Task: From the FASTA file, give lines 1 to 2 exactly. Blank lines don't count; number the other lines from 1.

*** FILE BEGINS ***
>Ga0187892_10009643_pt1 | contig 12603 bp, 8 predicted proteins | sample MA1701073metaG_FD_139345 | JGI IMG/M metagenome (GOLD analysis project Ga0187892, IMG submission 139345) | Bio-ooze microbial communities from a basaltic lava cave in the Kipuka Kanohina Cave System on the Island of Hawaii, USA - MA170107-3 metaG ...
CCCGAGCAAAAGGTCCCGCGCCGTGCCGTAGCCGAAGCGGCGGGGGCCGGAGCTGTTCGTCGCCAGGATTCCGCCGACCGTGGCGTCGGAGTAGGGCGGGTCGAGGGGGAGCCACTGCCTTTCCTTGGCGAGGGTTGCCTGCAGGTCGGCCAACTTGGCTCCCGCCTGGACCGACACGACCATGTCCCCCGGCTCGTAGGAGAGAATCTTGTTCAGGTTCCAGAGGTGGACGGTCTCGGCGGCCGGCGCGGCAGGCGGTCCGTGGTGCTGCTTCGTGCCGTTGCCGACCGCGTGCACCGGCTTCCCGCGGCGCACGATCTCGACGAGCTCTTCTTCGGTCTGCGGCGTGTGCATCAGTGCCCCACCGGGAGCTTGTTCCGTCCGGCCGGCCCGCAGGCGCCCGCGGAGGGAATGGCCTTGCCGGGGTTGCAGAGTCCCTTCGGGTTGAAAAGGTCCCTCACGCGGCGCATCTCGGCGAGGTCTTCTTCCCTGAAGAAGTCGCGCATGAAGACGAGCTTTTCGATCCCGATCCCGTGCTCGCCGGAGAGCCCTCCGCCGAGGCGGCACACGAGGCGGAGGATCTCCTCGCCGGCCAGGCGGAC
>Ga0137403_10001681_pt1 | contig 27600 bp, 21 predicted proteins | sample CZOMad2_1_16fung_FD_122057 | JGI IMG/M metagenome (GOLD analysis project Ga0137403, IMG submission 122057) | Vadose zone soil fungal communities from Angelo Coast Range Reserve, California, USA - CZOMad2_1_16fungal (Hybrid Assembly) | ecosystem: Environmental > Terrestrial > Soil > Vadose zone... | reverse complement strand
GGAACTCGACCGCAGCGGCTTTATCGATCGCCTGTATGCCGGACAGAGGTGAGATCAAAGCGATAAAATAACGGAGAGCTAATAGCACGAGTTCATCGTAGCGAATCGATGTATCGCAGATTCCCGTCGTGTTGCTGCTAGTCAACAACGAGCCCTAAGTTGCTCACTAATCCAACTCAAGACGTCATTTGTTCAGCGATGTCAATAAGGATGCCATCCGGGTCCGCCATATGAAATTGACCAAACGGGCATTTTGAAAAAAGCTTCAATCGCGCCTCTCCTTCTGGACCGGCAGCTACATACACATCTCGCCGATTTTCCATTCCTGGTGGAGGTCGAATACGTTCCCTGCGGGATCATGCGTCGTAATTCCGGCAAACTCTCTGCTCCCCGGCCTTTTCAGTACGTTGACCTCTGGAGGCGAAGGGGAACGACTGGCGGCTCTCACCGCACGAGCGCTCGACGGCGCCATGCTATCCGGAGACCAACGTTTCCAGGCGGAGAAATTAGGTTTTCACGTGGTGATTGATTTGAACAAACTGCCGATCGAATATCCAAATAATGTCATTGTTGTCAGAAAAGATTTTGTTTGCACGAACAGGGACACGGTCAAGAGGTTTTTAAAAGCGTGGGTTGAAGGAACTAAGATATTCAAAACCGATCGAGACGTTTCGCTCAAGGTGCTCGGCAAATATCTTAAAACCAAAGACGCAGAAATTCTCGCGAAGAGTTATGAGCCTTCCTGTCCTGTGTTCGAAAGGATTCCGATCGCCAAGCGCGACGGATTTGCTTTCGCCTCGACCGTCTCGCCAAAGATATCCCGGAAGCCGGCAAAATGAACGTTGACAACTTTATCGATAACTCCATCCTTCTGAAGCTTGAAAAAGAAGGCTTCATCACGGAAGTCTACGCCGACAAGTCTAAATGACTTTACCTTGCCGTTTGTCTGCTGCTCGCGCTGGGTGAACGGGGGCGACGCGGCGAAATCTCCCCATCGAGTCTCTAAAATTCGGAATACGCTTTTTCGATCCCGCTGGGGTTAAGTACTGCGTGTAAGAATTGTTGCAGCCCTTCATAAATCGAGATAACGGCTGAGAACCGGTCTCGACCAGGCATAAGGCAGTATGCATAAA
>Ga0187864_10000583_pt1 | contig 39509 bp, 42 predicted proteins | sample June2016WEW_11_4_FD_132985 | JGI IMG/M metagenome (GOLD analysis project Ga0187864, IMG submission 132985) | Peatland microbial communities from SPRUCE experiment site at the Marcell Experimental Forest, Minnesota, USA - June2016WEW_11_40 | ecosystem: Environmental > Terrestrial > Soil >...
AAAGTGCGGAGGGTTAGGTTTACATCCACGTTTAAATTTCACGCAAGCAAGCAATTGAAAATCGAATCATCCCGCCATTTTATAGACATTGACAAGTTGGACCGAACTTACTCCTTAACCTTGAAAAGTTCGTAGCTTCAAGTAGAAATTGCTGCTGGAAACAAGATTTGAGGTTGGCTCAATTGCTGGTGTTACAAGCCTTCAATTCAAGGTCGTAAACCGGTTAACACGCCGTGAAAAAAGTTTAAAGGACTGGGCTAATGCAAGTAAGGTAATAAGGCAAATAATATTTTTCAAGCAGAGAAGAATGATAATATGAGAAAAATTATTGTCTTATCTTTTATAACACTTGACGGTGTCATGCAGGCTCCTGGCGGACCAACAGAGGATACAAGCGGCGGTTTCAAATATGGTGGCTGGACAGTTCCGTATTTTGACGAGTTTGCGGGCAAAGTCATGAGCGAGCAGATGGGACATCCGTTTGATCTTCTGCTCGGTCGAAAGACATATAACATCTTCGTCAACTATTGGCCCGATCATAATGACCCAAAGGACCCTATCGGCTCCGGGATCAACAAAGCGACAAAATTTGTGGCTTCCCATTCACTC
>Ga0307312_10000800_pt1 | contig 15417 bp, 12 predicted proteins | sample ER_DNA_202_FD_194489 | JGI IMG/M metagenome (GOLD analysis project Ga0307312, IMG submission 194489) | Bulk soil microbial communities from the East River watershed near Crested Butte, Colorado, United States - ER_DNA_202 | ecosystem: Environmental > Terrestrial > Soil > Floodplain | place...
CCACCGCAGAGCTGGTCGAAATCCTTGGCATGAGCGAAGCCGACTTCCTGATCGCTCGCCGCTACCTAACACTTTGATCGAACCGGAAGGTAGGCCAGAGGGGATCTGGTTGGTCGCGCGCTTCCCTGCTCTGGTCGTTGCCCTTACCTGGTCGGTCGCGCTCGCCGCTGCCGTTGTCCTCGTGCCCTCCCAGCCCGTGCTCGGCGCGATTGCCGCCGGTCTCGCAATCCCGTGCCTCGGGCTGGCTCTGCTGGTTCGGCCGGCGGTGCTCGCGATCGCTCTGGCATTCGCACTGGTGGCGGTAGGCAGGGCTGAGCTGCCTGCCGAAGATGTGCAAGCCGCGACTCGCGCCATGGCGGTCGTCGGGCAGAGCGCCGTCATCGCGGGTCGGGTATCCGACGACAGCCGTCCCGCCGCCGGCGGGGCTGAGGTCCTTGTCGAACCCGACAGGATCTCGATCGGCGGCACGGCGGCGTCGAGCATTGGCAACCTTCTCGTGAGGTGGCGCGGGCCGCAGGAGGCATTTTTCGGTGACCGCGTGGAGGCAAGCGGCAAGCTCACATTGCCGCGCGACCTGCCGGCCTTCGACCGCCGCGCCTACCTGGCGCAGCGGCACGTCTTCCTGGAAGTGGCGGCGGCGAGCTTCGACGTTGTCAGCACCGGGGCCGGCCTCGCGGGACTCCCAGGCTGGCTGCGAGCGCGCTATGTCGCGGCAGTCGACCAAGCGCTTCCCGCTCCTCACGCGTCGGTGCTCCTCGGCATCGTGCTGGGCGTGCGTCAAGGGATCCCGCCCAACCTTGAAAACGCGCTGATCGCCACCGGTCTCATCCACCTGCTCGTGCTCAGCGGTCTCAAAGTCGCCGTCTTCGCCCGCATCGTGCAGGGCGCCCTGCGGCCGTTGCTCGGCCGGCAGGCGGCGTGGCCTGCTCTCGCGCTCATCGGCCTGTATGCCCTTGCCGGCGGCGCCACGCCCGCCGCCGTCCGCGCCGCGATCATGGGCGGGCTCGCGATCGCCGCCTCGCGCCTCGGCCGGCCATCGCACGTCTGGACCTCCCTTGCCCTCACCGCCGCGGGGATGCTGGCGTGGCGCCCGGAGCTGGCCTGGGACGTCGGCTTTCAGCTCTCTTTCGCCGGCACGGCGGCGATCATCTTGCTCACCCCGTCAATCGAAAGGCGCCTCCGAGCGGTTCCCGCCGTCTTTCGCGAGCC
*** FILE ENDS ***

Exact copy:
>Ga0187892_10009643_pt1 | contig 12603 bp, 8 predicted proteins | sample MA1701073metaG_FD_139345 | JGI IMG/M metagenome (GOLD analysis project Ga0187892, IMG submission 139345) | Bio-ooze microbial communities from a basaltic lava cave in the Kipuka Kanohina Cave System on the Island of Hawaii, USA - MA170107-3 metaG ...
CCCGAGCAAAAGGTCCCGCGCCGTGCCGTAGCCGAAGCGGCGGGGGCCGGAGCTGTTCGTCGCCAGGATTCCGCCGACCGTGGCGTCGGAGTAGGGCGGGTCGAGGGGGAGCCACTGCCTTTCCTTGGCGAGGGTTGCCTGCAGGTCGGCCAACTTGGCTCCCGCCTGGACCGACACGACCATGTCCCCCGGCTCGTAGGAGAGAATCTTGTTCAGGTTCCAGAGGTGGACGGTCTCGGCGGCCGGCGCGGCAGGCGGTCCGTGGTGCTGCTTCGTGCCGTTGCCGACCGCGTGCACCGGCTTCCCGCGGCGCACGATCTCGACGAGCTCTTCTTCGGTCTGCGGCGTGTGCATCAGTGCCCCACCGGGAGCTTGTTCCGTCCGGCCGGCCCGCAGGCGCCCGCGGAGGGAATGGCCTTGCCGGGGTTGCAGAGTCCCTTCGGGTTGAAAAGGTCCCTCACGCGGCGCATCTCGGCGAGGTCTTCTTCCCTGAAGAAGTCGCGCATGAAGACGAGCTTTTCGATCCCGATCCCGTGCTCGCCGGAGAGCCCTCCGCCGAGGCGGCACACGAGGCGGAGGATCTCCTCGCCGGCCAGGCGGAC